"What we've got here is a failure to communicate." In the 1967 Paul Newman movie classic Cool Hand Luke, that memorable line is uttered by the character "Captain" (head of the chain gang) to justify beating Cool Hand Luke, played by Newman. Captain of Road Prison 36 has just told Luke that he is wearing chains for his good—to which the prisoner cleverly responds, "Wish you'd stop bein' so good to me, Cap'n."
When the Captain spoke this line to Paul Newman, he used his vocal cords and air from his lungs to create unique "air vibrations." Those air vibrations traveled through space and collided with Paul's eardrum where they went through a digital transformation of sorts. This action triggered thoughts, which he then used to speak his famous line with high drama and conviction. Those air vibrations, if you could see them, would resemble a squiggly line plotted in the form of a wave on paper. That squiggly line is called analog data and arguably one of the oldest types of data in the history of the world.
The average person does not spend much time thinking about the miracle of, or the mechanics of speech as they are focused on sound and meaning. By contrast in today's world, engineers care very much about the mechanics and the math behind analog data. It turns out they are using massive amounts of analog data to build incredibly complex devices, for example, cell phones, automobiles, and jet engines.
Just like the average person that does not care about the mechanics of sound, engineers do not want to focus on the mechanics of generating and capturing millions of analog waves. But, they do require the data from hundreds of thousands of sensors producing analog data over time. This data is vital for calculations and analysis necessary to do proper engineering on products.
The evolution of technologies to perform the acquisition, transformation and transportation of an analog wave have accelerated the exchange of information on massive scales never seen before. It has also created a tsunami of sensor data that now needs to be transformed, managed and analyzed. This data, known as Time-Series Data is used to measure physical properties producing a series of floating-point numbers visualized graphically.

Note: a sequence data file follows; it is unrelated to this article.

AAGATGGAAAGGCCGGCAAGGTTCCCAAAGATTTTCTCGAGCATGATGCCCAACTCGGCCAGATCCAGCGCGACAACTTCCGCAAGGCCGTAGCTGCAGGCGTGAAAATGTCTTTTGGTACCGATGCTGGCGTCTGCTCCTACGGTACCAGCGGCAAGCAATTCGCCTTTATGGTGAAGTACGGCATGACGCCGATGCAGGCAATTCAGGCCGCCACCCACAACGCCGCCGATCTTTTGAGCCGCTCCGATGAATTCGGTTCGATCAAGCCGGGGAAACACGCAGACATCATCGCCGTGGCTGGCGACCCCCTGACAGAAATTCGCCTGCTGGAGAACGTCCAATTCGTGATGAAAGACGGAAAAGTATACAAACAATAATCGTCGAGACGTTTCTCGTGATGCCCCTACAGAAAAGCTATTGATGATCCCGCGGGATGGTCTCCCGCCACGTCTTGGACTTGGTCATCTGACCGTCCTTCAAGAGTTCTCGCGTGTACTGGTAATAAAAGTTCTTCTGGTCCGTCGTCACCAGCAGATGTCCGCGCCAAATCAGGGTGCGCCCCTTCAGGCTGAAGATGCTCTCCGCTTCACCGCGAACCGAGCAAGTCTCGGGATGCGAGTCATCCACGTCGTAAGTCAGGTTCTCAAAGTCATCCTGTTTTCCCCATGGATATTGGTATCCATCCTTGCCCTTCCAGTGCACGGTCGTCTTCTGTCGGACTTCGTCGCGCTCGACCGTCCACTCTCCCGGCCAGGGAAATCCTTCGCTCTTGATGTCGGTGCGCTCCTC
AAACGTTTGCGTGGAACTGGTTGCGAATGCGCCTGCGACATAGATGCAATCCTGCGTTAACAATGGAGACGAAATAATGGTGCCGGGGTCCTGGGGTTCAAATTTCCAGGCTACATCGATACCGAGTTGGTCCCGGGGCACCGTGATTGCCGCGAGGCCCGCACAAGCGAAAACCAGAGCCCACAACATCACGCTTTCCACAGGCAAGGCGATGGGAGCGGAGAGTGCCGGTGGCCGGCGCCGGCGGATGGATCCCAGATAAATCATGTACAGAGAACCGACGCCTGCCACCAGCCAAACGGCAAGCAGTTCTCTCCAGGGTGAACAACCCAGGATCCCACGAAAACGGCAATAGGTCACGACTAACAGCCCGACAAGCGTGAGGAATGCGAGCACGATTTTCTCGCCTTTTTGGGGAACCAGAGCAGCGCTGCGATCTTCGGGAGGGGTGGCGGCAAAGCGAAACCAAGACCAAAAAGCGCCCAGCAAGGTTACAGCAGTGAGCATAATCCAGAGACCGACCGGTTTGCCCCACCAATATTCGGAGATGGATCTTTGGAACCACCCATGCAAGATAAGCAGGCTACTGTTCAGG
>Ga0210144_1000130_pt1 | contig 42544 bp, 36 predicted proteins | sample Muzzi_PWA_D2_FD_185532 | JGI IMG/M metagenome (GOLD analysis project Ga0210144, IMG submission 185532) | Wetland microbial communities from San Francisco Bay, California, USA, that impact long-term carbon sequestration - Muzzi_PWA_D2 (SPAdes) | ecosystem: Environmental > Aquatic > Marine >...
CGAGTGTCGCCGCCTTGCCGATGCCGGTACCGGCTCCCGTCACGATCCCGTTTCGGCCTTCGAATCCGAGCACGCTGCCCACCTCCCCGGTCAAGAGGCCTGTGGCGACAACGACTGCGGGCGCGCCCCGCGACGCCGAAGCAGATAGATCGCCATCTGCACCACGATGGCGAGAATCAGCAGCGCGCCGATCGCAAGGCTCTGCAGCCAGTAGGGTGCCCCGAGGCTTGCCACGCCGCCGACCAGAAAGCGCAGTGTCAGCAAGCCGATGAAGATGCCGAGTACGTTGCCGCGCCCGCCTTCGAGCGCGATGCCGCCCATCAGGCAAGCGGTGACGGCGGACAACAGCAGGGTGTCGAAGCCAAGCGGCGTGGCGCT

Time-series data accumulates very quickly (For example, a single connected car will collect 25GB of data per hour). All of this activity is begging for new and better tools to handle the onslaught of sensor data.
Standard databases and data management techniques do not enable the speed, or the micro-access required by engineers. Engineers need the ability to sift through mounds of numbers to find critical events allowing swift improvement of the end product under development. Instead, these engineers become ministers of spreadsheets that get lost on desktops and servers. In today's world, the value of this information is immense and is pushing companies to recognize that sensor data can be a valuable asset and should not be lost in a sea of floating points held captive on a desktop. Visionaries in the world of development are pushing the data envelope and asking questions about new ways to use this data to speed innovation and leaving the world of managing this data to other experts.
Why should you care about Time-Series data? There are many reasons, however at the highest level let me list three things, and in subsequent blog posts we will elaborate on these points:
Time-Series data is among the fastest growing category of data today.
Time-series data creates new insights by introducing efficiencies into the product life cycle.
These efficiencies result in the need for critical and timely decisions to speed innovation.
Perhaps this is just another step along the way in the evolution of data. But, make no mistake, for a car to drive by itself, and for spaceships to travel to Mars, better tools and techniques are required to make sense of sensor data.